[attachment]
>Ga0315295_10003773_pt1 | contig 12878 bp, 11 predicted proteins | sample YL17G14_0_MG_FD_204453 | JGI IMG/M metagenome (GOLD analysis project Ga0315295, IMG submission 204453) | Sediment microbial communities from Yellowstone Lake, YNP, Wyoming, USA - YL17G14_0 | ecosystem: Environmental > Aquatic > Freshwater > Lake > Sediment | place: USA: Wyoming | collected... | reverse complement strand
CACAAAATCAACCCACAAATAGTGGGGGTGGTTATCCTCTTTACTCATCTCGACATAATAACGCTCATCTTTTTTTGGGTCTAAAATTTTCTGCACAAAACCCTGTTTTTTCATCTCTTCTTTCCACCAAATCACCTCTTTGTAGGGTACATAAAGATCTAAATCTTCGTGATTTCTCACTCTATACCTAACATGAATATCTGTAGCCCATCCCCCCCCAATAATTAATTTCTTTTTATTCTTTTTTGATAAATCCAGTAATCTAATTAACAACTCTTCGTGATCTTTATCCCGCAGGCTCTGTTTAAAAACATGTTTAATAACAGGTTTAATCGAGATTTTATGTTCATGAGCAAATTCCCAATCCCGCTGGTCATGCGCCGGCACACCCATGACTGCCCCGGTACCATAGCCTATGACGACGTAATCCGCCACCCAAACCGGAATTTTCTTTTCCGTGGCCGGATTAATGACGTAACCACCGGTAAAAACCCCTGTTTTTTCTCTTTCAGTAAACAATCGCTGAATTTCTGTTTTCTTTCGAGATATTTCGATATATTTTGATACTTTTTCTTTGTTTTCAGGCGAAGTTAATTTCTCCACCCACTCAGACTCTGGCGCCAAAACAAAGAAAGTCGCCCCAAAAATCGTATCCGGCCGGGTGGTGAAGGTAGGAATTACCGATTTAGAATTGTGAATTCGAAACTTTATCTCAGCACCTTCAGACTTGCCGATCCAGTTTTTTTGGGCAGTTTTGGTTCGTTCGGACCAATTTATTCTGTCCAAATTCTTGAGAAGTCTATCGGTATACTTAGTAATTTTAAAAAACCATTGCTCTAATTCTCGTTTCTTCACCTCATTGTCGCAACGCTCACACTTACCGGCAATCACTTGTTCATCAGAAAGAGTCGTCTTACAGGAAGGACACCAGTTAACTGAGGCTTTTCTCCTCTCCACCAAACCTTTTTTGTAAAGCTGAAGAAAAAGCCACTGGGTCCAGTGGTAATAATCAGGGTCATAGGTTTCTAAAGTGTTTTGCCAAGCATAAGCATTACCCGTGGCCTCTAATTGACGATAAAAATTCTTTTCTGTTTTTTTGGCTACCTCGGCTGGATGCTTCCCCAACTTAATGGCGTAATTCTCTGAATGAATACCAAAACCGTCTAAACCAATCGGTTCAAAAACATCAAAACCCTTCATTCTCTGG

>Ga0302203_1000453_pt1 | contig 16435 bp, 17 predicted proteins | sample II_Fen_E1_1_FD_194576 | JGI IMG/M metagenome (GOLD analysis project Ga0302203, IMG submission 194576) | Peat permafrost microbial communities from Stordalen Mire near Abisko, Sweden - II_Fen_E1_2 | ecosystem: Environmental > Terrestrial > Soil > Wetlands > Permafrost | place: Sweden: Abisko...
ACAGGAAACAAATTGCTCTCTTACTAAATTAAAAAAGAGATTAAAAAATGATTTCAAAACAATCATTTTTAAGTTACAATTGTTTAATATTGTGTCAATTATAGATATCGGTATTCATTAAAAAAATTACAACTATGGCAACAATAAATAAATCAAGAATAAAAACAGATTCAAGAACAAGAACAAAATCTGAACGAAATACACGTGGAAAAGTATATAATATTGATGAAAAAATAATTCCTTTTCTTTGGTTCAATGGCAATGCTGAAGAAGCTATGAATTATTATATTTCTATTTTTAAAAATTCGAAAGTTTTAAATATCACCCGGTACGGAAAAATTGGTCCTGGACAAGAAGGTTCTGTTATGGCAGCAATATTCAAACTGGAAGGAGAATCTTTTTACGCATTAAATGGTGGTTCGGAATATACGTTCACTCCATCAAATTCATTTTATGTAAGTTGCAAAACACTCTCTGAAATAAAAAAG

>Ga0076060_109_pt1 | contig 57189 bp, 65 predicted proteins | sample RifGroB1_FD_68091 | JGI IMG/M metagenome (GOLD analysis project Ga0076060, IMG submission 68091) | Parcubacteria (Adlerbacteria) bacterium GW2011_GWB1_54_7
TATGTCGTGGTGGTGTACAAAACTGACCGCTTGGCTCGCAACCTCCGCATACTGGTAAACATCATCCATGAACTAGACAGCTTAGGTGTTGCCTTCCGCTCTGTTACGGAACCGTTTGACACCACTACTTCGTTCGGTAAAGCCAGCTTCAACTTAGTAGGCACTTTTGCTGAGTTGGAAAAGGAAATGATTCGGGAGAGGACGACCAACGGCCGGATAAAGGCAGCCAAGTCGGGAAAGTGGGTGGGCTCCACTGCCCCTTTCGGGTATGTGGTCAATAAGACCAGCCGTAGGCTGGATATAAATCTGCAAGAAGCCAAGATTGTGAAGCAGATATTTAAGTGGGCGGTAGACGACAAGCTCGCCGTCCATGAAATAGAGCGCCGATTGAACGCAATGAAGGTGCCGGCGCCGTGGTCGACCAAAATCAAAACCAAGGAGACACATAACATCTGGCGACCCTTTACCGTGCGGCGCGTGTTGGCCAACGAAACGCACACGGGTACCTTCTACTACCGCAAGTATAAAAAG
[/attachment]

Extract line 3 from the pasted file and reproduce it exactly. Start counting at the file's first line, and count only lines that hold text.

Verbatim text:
>Ga0302203_1000453_pt1 | contig 16435 bp, 17 predicted proteins | sample II_Fen_E1_1_FD_194576 | JGI IMG/M metagenome (GOLD analysis project Ga0302203, IMG submission 194576) | Peat permafrost microbial communities from Stordalen Mire near Abisko, Sweden - II_Fen_E1_2 | ecosystem: Environmental > Terrestrial > Soil > Wetlands > Permafrost | place: Sweden: Abisko...